By David Dankwa
With current interests rates so low, healthy individuals who are no longer generating enough excess income to continue paying premiums on their life insurance trust programs may opt en masse to allow their policies to lapse.
Trust owned-life insurance typically is used by the very wealthy and their families for estate planning purposes. It is estimated that as much as $1 trillion of assets is held in irrevocable life insurance trust in the United States.
Bill Kaufman, a registered principal of MoneyWatch Consultants, said the current economic environment presents a risk that significant portions of healthy individuals with trust-owned life insurance could stop paying into their policies. That could be a catastrophe for insurance companies, which would be left holding pools of high-risk policies.
“My theory is that once people understand the repercussions of their policy and what the future might hold, they would lapse the policy. They’d say goodbye and ask for the cash value,” Kaufman said. “I think the people who are healthy are more likely to lapse the policy than those who are unhealthy [who], let’s say, have a heart problem, diabetes or high blood pressure and have six or seven years to live. In that case, they would let their kids help them pay for it or try to sell it. They would do something to keep the policy, which means the insurance companies would be stuck with bad pools of business.”
As a consequence of holding large pools of high-risk policies, Kaufman theorized that insurers will start to raise the mortality charges that are inherent in universal policies and reduce the already-low dividends of participating policies.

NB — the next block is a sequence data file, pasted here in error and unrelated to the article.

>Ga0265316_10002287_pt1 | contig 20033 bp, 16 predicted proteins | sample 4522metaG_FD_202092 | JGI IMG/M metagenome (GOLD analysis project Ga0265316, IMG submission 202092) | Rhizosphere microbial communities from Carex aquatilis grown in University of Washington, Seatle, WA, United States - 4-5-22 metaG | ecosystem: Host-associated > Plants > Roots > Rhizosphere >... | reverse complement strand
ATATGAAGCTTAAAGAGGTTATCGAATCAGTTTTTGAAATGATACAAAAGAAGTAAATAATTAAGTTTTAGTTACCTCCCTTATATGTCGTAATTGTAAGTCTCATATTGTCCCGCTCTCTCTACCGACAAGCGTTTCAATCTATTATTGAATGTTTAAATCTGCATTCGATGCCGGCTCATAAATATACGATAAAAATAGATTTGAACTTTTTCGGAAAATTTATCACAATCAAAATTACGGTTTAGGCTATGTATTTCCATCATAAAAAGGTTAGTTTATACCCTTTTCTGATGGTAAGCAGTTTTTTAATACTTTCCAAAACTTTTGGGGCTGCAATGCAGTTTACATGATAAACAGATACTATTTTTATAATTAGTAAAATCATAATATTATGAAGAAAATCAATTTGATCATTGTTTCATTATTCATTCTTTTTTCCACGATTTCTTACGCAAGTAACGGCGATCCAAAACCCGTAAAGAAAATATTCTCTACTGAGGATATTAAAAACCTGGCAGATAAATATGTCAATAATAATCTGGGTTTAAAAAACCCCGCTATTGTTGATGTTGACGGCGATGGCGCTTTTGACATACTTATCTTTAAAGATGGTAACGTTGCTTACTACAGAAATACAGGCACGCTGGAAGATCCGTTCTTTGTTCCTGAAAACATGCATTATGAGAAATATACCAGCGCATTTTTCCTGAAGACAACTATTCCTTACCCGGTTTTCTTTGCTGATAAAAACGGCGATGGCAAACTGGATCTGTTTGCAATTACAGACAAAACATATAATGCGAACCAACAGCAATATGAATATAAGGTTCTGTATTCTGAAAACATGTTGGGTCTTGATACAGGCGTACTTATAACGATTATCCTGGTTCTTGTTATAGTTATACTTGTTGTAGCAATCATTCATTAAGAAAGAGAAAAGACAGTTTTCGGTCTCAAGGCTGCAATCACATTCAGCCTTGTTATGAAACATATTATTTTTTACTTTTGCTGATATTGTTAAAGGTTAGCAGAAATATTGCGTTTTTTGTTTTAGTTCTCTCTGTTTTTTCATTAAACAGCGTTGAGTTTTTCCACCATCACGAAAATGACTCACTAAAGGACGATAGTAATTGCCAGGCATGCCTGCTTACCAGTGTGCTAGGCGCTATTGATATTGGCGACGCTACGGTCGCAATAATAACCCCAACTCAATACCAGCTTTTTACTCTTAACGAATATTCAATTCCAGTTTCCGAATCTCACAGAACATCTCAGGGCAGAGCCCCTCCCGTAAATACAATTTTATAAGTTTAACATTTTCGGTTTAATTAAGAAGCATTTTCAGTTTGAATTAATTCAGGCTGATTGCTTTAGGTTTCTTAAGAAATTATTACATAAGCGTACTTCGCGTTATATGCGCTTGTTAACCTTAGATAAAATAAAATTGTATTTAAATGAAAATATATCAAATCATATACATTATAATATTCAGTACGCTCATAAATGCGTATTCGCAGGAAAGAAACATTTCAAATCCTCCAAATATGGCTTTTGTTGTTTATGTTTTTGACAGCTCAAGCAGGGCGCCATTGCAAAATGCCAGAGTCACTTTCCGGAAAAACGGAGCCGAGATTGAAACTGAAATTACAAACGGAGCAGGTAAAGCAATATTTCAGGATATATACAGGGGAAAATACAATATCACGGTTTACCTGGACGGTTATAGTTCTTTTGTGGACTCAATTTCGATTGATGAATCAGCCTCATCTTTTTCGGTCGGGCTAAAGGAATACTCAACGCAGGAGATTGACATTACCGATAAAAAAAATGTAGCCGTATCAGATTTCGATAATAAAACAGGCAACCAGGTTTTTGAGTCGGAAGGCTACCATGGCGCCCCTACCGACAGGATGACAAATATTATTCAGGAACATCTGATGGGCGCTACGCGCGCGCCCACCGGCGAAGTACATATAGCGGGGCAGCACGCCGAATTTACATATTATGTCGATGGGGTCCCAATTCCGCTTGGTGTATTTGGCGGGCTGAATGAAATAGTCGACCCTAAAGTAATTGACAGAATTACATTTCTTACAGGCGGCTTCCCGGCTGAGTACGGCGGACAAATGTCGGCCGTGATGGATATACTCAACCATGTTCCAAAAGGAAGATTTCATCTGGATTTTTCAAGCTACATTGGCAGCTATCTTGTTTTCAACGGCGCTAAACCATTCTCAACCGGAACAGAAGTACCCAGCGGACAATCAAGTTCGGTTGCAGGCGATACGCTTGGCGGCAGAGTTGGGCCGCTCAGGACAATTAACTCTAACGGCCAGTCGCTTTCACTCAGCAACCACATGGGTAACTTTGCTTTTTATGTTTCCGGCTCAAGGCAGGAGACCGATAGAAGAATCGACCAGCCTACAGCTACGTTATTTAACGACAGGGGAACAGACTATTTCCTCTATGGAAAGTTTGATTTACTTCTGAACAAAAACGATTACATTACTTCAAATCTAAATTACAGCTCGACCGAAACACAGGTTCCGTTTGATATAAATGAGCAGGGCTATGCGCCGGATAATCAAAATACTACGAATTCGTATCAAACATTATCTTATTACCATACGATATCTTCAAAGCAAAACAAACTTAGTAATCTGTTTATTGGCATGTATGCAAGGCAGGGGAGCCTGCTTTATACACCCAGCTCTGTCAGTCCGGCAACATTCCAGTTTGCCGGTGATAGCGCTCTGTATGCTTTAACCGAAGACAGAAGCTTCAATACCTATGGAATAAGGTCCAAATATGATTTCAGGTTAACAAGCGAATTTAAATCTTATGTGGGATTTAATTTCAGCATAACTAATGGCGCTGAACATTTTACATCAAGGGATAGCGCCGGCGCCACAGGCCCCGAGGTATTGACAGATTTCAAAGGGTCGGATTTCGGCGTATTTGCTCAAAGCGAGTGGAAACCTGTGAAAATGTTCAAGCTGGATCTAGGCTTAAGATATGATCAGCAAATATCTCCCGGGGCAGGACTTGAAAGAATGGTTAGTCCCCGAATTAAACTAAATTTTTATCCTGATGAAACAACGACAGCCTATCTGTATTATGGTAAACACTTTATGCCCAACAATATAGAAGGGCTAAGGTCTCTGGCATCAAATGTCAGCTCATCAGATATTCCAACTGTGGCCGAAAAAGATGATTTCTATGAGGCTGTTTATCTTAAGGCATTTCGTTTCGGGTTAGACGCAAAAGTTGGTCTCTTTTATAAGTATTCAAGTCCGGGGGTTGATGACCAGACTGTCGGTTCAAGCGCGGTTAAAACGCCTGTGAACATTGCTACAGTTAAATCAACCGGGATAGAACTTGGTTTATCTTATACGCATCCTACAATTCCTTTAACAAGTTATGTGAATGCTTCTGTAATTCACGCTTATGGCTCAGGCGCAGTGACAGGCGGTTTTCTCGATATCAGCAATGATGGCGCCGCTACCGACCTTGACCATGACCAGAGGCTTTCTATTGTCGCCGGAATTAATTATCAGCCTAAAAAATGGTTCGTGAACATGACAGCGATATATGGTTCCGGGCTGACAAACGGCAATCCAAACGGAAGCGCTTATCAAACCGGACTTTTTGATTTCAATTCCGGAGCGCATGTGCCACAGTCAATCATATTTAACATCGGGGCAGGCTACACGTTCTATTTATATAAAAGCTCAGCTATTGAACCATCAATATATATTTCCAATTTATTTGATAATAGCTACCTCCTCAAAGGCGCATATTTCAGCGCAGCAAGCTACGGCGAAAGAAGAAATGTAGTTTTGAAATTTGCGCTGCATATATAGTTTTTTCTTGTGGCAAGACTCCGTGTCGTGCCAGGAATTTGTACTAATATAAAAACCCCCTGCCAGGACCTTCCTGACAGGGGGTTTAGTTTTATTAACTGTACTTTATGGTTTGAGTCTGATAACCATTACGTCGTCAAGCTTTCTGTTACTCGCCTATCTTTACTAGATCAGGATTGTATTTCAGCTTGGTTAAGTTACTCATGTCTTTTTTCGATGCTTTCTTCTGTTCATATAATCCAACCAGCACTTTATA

“That would be devastating. It has really never happened before. It would be an event that would devastate many types of life insurance policies if that occurred. People don’t think that would happen but it could,” he said.
Kaufman has been sounding an alarm about trust-owned life insurance for a long time. His biggest worry is that more and more policyholders who purchased policies 10, 15 or 20 years ago are waking up to find that the policies in their trust have fallen apart because the premiums they are paying have not been sufficient to keep the policies in force. “They learn about it when it is too late,” he said.
Take for example, a universal life insurance purchased several decades ago. “Let’s say it was $1 million policy and you paid $30,000 premium for it based on projections when the interest rate was 6 percent. You may have continued to pay the $30,000 but what happens is, maybe 20 years out or 15 years out $30,000 is not enough to keep the policy in force. What might now be required is $100,000,” he said.
Kaufman said, in some cases, clients were told if they pay the premium for 10 years they wouldn’t have to pay in the 11th year. “When you look at the in-force ledgers you might find out that is not the truth about the policy. Unfortunately a lot of people buy a policy, they put it in a trust and nobody looks at it again. Then the policy falls apart,” he said.
Kaufman said people do not take these concerns very seriously – not even the attorneys who prepare the trusts.
“A few months ago, I visited with attorneys to educate them on this issue. When I explained that a lot of people are not aware of these problems, one attorney told me, ‘All I get paid to do is put it in the trust.’”
In other words, the attorneys preparing the trusts are not looking at the assets and the likelihood that they would perform as expected or last through the client’s lifetime. Most accountants also are not looking at the asset because, in an irrevocable trust, there is no tax form to sign every year.
“So it’s almost like an asset that is buried that nobody is looking at, even though they have a lot of money invested in. Eventually it’s not going to work for them. It doesn’t happen in every case, but in many cases these policies are going to fall apart," he said.
David Dankwa is a longtime business reporter with significant experience writing about the global insurance industry. Contact him at [email protected].
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